joy set before him he endured the cross.”)

            (It is also possible that the following phrase “by his knowledge” could go with the          

proceeding words and this verse then would say “After the suffering of his soul, he will see the light of life and be

satisfied by his knowledge.” 

Meaning like Heb12:2 says, He saw the end result and was satisfied with knowing what his work accomplished.)


Going along with this same idea of a resurrection into glory after the punishment of death is seen in verse 53:10 when it says

 “he will see his offspring and prolong his days.”  This is interesting when while he is being punished and dying in verse

53:8 it asks, “who can speak of his descendants.”


Psalm 22 is very similar in its flow.  There also a man suffers death but is vindicated with resurrection.  There mentions that

“those who go down to the dust of the   earth will kneel before him” (indicating his existence in glory after death) and

 that “Posterity will serve him.” (Ps. 22:29-30)


The NIV “by his knowledge” chooses the subjective instead of the possible and more   

probable objective (which the NIV places in the footnotes) which  says, “by      knowledge of him”.

When we read it to say “by knowledge of him my righteous servant will justify many” we find ourselves in the middle of the book of Romans.

1)      Knowledge of the servant’s work of justifying the sinner by shedding his blood is the information we place faith in and so believe.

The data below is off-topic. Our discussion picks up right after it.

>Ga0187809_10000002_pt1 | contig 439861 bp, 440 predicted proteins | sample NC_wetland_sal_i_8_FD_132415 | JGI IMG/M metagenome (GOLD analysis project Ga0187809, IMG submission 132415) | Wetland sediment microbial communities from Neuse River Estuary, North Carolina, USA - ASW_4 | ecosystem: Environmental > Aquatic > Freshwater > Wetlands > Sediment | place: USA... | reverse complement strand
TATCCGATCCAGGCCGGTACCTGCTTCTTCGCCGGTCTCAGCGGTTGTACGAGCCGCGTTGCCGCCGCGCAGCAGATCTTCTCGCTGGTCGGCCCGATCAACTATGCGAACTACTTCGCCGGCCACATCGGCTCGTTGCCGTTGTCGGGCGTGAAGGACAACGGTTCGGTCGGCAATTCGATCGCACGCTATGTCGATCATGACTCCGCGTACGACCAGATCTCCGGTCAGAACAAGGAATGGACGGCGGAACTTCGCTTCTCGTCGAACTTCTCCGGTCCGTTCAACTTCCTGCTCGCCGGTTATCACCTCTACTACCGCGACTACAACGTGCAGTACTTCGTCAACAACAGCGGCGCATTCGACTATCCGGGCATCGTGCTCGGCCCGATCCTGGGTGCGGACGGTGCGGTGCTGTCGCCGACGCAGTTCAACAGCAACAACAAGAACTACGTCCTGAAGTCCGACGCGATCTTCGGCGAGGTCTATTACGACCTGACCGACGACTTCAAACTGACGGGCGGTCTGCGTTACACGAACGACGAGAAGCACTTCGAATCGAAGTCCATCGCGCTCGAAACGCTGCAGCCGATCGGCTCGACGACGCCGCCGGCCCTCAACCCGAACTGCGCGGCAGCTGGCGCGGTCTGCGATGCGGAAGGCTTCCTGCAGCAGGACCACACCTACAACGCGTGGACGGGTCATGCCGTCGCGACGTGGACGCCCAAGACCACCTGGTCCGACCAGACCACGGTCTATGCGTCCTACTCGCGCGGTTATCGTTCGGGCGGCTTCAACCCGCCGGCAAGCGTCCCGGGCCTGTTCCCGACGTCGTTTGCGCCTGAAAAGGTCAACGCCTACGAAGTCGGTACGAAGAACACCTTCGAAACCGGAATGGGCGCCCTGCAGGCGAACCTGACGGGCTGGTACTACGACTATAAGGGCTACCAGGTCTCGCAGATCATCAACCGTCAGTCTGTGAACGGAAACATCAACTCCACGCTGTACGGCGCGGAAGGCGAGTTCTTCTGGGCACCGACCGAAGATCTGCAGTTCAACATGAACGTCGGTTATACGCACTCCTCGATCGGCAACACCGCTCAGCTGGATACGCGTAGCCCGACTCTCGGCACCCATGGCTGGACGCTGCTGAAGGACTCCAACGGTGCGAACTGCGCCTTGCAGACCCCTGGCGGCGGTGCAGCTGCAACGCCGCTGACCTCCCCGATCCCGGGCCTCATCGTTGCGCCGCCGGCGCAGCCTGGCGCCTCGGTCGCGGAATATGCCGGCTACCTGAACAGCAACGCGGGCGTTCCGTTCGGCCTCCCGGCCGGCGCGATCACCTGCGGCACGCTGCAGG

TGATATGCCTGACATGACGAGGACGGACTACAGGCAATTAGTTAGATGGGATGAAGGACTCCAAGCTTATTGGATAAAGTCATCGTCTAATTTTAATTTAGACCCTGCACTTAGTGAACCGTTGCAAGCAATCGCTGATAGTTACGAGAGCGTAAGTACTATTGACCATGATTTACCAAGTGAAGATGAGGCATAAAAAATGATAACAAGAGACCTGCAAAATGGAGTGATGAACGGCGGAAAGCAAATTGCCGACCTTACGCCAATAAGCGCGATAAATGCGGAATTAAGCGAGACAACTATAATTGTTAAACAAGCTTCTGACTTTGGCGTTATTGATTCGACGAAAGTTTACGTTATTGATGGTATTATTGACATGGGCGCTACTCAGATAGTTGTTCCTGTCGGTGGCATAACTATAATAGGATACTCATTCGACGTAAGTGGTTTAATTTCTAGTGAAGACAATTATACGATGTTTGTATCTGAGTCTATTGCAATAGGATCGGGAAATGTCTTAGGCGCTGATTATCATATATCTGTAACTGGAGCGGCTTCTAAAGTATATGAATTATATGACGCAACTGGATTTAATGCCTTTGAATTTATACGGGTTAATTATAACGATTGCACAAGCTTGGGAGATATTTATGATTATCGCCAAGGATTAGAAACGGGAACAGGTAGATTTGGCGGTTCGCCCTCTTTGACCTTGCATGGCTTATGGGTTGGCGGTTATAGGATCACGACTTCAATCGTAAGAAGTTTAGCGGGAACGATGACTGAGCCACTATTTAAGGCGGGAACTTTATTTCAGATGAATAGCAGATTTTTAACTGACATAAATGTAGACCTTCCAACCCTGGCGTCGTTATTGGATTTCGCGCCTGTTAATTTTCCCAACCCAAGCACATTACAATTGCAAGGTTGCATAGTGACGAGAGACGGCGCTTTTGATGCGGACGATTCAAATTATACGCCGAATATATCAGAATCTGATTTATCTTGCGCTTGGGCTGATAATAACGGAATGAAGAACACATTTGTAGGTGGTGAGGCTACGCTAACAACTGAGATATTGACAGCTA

2)      The alternative would be that the servant’s knowledge will justify us.  This makes the servant a teacher with information that can save us. 

3)      Jesus was the savior.  The church posses the knowledge of his work that needs to be taken to the world.  He was the savior.  Jesus teaching nor did his knowledge justify us.  He could know what our problem was and he could teach us information but only by his shed blood could we be justified.





In this verse the conclusion of the servants work is mentioned first and then the cause comes second to form a summary of chapter 53.


“he poured out his life unto death” may be the basis for Philippians 2:7:

            “but made himself nothing (“kenosis” –literally “emptied himself”) taking the very nature of a servant”

Here is another mention of the death of the servant.


“Therefore I will give him a portion among the many” must speak of:

1)      a resurrection

2)      a reward for his work as a servant

3)      that he did not suffer for his own sins


“he will divide the spoils with the strong (numerous)” is one of the few indications of         

this sacrifice having to do in some way of a military battle and the servants death being tied into the victory in a war.

The result of his victory was that he would share the spoils of war with his people.


Chapter 12 ends by summing up the servants work in three clear phases:

1)      The Servant was innocent but was charge d with mans sins and carried their penalty

2)      The Servant became one of the sinners and paid for it with suffering and death.

3)      The Servant lives on to continue a ministry of intercession for the sinners that he was sacrificed for.


he bore the sin of many” now explains why in:

1)      verse 11 the “servant will justify many

2)      verse 11 God will “give him a portion among the many

3)      verse 11 “he will divide the spoils with the many

Why??  Because “he bore the sin many”. 

So, the ones he justified, lives among and shares the spoils of his victory with where the many sinners that he carried away their sins.